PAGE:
In 1926, the Chief replaced the California Limited as Santa Fe’s premiere train, with a faster schedule, extra fare, and, of course, an all-Pullman consist. The Indian images used to promote the train later inspired the warbonnet paint scheme used on Santa Fe streamlined passenger locomotives. Some beautiful early ads for the Chief were previously shown here.
As previously noted, the Chief and its 63-hour Chicago-Los Angeles schedule was introduced on the same November day that the Overland Limited, Los Angeles Limited, and Golden State Limited were re-equipped and their schedules also reduced to 63 hours. I always have to wonder whether the railroads colluded to have such similar schedules or if they merely read their competitors’ press releases and hustled to match whatever specifications were being introduced on other roads.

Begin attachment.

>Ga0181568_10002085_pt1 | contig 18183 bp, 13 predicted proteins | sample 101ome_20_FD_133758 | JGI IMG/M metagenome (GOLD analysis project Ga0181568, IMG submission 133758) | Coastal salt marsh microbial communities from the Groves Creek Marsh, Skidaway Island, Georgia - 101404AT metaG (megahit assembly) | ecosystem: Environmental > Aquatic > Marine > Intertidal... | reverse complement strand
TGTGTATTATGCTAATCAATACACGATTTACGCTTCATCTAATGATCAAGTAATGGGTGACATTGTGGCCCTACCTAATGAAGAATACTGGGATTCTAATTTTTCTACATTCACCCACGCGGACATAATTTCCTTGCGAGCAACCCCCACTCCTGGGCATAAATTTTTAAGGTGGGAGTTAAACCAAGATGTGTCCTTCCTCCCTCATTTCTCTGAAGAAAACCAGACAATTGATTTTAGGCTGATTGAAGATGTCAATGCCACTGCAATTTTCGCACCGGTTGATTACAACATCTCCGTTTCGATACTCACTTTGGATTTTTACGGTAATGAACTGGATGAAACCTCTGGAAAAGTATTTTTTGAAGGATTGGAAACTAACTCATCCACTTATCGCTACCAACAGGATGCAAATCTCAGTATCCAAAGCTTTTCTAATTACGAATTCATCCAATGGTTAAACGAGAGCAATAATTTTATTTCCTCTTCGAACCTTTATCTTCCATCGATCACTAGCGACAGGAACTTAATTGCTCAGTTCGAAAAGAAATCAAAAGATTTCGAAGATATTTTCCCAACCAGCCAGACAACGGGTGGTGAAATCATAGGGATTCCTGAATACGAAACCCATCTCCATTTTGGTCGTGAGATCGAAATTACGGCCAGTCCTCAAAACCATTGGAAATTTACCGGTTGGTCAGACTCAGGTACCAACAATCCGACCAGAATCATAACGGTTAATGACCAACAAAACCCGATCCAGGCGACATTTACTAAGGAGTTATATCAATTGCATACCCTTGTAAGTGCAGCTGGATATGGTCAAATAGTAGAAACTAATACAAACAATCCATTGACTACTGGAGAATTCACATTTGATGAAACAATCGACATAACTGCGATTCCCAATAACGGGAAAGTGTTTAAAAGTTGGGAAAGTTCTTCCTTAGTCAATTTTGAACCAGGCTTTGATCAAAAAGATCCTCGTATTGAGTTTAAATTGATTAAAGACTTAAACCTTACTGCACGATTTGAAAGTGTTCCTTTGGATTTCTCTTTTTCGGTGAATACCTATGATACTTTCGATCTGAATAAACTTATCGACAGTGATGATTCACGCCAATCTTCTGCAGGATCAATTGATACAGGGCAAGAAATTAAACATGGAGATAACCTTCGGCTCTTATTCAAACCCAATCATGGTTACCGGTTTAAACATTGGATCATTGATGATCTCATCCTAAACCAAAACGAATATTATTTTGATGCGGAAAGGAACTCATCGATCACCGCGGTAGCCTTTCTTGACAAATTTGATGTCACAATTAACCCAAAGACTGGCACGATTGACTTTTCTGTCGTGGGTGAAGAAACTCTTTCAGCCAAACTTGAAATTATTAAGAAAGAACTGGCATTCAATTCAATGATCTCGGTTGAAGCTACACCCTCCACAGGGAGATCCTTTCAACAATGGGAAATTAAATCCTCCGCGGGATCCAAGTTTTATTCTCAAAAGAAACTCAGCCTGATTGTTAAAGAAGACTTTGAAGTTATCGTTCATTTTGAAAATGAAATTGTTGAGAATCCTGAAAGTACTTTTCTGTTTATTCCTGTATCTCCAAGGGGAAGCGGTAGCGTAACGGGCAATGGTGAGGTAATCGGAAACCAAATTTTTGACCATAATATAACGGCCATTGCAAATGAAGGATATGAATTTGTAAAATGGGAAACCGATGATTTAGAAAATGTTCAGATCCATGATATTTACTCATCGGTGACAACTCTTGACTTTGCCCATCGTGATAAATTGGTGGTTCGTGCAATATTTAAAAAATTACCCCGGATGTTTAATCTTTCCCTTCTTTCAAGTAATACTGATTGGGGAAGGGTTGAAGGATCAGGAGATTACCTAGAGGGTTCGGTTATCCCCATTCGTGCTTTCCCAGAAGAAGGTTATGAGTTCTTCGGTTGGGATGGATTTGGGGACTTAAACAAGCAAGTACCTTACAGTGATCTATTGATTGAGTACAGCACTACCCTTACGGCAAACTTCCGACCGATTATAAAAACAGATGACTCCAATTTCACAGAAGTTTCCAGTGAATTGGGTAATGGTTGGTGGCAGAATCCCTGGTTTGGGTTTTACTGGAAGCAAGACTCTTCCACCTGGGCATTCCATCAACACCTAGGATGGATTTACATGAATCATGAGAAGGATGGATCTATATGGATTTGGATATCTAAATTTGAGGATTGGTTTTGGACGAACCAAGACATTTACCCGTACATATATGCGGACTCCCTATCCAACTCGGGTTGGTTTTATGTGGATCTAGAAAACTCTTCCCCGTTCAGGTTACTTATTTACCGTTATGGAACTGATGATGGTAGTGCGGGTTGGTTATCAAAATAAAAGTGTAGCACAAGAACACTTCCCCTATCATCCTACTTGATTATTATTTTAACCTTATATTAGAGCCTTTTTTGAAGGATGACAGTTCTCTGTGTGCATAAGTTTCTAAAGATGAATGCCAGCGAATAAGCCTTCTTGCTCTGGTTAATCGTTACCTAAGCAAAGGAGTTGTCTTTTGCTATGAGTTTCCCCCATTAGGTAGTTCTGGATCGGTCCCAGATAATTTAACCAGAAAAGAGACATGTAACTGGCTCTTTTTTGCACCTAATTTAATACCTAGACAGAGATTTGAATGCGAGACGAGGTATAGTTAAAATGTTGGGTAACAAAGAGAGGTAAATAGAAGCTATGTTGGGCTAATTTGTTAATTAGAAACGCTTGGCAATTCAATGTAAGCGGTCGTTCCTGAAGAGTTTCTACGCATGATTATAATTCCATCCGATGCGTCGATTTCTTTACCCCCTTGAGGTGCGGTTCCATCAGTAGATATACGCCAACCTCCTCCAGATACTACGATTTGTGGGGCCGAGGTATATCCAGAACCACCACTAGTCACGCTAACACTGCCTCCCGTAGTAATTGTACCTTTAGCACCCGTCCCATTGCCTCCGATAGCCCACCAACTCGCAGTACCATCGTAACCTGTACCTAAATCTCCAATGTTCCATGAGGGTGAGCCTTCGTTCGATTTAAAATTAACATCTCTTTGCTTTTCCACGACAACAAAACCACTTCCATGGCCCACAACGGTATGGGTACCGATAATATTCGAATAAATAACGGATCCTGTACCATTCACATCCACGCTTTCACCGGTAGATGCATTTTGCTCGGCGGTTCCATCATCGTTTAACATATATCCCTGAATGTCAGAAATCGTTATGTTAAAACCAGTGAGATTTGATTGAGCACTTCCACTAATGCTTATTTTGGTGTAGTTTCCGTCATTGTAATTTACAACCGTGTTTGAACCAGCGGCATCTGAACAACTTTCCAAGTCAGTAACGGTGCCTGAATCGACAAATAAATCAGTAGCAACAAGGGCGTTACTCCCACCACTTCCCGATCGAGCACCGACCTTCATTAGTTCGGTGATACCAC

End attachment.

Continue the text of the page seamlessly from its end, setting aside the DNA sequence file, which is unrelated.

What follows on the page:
At least three of the people standing by the train in this postcard showing the Chief stopped in Dodge City, Kansas, have been added in by photo retouchers. The card was postmarked April 2, 1929, from Dodge City and sent to someone in Minnesota with the message, “Just making a 30 minute stop; nice to get out for some air.” Of course, this was before air conditioning.